The state Ballot Law Commission on Monday endorsed the findings of a team of experts that conducted a forensic audit of the results of the November 2020 state representatives’ election in Windham. The BLC, a panel established by statute to address election disputes and controversies, noted that the auditors found the 300-vote discrepancy between the Election Day totals and the recount totals was caused by improperly machine-folded ballots. The panel noted that the auditors found no evidence that the AccuVote counting machines used in Windham or elsewhere in the state “showed any indication of malfunctioning during the election.” “It is apparent from testimony and the audit report that the AccuVote machines in the town and statewide appear to operate properly, are capable of performing the task for which they have been certified, and there is no specific or widespread malfunctioning of the machines,” the commission wrote in a report. “The machines appear to be capable of continuing to perform properly. “The Commission finds that the discrepancies in Windham in November, 2020 were the result of a unique set of circumstances, not the result of malfunctioning of the ballot-counting devices, and are not likely to reoccur.” The BLC’s report – along with a separate report due by the Attorney General’s Office and Secretary of State William Gardner – were mandated by the state law passed early this year that created the audit process following wide discrepancies between the Election Day tally of the state representatives’ race and a hand recount.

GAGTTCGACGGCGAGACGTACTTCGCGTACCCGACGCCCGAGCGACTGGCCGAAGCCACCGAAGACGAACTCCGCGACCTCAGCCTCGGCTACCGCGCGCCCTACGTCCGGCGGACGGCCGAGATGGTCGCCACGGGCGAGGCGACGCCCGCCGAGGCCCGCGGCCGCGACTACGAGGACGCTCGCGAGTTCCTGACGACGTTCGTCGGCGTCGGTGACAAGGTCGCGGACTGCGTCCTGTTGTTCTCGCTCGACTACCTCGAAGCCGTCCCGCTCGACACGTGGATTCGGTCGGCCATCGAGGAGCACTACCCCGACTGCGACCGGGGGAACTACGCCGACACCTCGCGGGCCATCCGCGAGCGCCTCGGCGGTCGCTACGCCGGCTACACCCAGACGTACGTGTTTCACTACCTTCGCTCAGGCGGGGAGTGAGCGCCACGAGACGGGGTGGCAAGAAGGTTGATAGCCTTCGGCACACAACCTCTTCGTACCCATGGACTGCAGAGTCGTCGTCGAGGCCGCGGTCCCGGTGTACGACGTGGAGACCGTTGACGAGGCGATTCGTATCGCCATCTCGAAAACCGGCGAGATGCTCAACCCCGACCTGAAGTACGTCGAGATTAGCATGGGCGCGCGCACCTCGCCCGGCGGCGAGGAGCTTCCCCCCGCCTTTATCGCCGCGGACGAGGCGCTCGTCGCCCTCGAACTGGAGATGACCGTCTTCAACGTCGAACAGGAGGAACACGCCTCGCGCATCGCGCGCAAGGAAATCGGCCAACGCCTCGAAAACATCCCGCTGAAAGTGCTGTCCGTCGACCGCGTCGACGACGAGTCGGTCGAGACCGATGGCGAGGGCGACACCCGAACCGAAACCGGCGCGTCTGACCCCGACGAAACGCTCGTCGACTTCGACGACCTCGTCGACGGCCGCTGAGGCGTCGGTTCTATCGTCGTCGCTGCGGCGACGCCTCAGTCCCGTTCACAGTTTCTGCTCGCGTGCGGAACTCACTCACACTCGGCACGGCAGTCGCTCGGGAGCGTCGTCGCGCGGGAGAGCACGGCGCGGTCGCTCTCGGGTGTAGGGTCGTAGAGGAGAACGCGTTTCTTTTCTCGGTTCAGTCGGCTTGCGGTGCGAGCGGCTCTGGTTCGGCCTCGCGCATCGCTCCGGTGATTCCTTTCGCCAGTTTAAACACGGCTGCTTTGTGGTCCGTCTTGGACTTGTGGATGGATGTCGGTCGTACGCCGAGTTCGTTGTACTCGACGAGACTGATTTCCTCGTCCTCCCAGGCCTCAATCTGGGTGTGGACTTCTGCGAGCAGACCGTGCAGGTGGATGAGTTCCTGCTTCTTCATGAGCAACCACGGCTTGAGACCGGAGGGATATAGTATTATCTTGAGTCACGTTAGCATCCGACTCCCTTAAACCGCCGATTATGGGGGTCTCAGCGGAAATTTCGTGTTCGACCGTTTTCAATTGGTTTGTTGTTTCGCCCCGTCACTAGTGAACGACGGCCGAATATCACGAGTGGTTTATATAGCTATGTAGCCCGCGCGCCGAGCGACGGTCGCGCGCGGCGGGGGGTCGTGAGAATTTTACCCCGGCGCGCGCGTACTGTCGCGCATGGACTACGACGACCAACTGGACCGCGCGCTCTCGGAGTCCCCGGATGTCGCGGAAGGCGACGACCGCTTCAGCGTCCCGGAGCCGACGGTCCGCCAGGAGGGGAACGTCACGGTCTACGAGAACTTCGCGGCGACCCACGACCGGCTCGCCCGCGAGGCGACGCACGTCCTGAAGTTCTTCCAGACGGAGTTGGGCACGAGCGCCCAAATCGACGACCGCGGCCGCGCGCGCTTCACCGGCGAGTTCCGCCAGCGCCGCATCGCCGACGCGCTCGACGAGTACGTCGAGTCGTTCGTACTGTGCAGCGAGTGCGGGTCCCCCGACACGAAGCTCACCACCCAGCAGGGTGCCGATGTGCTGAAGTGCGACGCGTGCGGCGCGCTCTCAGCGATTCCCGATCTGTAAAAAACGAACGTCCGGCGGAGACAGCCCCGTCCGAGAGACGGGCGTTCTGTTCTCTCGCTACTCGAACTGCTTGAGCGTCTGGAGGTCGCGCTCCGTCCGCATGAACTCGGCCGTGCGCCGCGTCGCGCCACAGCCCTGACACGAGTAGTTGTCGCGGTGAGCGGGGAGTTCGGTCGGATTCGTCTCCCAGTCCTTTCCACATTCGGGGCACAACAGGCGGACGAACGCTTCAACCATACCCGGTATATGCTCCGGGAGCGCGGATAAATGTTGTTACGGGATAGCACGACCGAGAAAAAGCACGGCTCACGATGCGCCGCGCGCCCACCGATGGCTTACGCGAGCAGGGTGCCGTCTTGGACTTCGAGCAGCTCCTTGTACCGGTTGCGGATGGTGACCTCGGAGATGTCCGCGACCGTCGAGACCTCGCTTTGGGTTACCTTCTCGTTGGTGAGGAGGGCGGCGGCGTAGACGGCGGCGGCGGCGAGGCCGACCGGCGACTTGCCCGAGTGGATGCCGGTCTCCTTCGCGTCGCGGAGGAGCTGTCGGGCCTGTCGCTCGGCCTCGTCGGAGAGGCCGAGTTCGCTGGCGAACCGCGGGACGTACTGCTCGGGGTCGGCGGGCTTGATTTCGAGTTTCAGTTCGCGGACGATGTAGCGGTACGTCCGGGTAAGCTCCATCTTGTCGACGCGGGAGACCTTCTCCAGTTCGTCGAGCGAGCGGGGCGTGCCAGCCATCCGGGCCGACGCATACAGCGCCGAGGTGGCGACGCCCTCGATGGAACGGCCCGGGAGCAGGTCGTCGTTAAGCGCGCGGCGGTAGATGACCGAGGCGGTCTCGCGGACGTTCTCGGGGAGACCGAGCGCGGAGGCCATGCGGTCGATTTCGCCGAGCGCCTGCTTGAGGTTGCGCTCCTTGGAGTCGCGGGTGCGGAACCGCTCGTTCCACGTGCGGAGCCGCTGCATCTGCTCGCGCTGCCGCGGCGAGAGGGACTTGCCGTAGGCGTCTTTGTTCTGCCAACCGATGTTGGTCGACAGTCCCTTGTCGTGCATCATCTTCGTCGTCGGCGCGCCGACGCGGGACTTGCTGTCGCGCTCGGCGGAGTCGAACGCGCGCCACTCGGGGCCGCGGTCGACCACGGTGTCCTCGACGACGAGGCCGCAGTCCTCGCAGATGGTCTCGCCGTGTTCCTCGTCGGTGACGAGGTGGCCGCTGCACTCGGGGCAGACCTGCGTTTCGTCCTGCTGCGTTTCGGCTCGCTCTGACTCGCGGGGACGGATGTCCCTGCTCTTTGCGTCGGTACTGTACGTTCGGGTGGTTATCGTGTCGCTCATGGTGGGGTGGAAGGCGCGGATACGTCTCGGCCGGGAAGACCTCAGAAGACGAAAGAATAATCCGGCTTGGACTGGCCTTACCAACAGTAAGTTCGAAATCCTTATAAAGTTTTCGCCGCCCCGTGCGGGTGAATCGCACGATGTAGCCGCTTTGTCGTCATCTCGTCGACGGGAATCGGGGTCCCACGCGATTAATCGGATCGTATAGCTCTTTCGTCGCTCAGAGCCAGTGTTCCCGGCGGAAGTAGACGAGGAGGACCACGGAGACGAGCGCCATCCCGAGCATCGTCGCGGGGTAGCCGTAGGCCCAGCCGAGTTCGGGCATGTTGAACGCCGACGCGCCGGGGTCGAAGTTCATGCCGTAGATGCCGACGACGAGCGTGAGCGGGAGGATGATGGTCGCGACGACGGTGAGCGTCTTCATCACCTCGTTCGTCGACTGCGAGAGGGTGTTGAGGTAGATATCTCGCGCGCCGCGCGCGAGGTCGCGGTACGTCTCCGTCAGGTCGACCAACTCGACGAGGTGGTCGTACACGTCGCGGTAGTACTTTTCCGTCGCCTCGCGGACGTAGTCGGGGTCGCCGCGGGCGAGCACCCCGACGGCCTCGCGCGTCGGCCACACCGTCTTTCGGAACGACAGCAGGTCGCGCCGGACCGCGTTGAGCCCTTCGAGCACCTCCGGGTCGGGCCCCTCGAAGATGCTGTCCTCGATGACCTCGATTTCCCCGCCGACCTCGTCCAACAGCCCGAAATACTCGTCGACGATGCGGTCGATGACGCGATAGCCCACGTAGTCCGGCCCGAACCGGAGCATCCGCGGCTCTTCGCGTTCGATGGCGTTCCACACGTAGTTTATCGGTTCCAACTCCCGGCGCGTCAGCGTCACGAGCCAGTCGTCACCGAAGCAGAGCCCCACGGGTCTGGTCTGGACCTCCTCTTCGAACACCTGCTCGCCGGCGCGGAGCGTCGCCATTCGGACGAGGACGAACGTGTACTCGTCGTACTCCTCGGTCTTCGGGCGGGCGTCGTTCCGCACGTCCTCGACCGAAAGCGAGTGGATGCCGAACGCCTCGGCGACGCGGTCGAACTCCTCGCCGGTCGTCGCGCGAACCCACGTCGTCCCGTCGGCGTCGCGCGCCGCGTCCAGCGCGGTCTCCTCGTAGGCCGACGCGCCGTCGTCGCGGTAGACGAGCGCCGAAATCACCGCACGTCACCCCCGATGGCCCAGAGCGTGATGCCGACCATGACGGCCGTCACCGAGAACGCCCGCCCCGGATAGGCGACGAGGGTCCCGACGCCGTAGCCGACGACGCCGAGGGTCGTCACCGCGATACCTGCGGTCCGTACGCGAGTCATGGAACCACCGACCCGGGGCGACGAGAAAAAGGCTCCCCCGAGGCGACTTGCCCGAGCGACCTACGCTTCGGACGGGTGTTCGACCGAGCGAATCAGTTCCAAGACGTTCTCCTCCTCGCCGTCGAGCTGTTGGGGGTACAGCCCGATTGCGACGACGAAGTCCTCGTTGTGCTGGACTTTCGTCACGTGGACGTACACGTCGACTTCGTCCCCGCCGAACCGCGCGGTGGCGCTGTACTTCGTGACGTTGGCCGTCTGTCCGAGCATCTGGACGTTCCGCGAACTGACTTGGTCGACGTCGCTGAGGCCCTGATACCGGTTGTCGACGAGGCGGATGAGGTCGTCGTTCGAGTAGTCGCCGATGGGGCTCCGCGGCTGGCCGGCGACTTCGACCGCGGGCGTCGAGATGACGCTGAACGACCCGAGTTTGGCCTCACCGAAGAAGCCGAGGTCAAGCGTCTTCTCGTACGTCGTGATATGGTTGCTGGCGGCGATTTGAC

Full Article: Ballot Law Commission endorses Windham election audit report, says discrepancy was due to ‘unique set of circumstances’

New Jersey: Ocean County Republicans and Democrats fight over voting machines | Erik Larsen/Asbury Park Press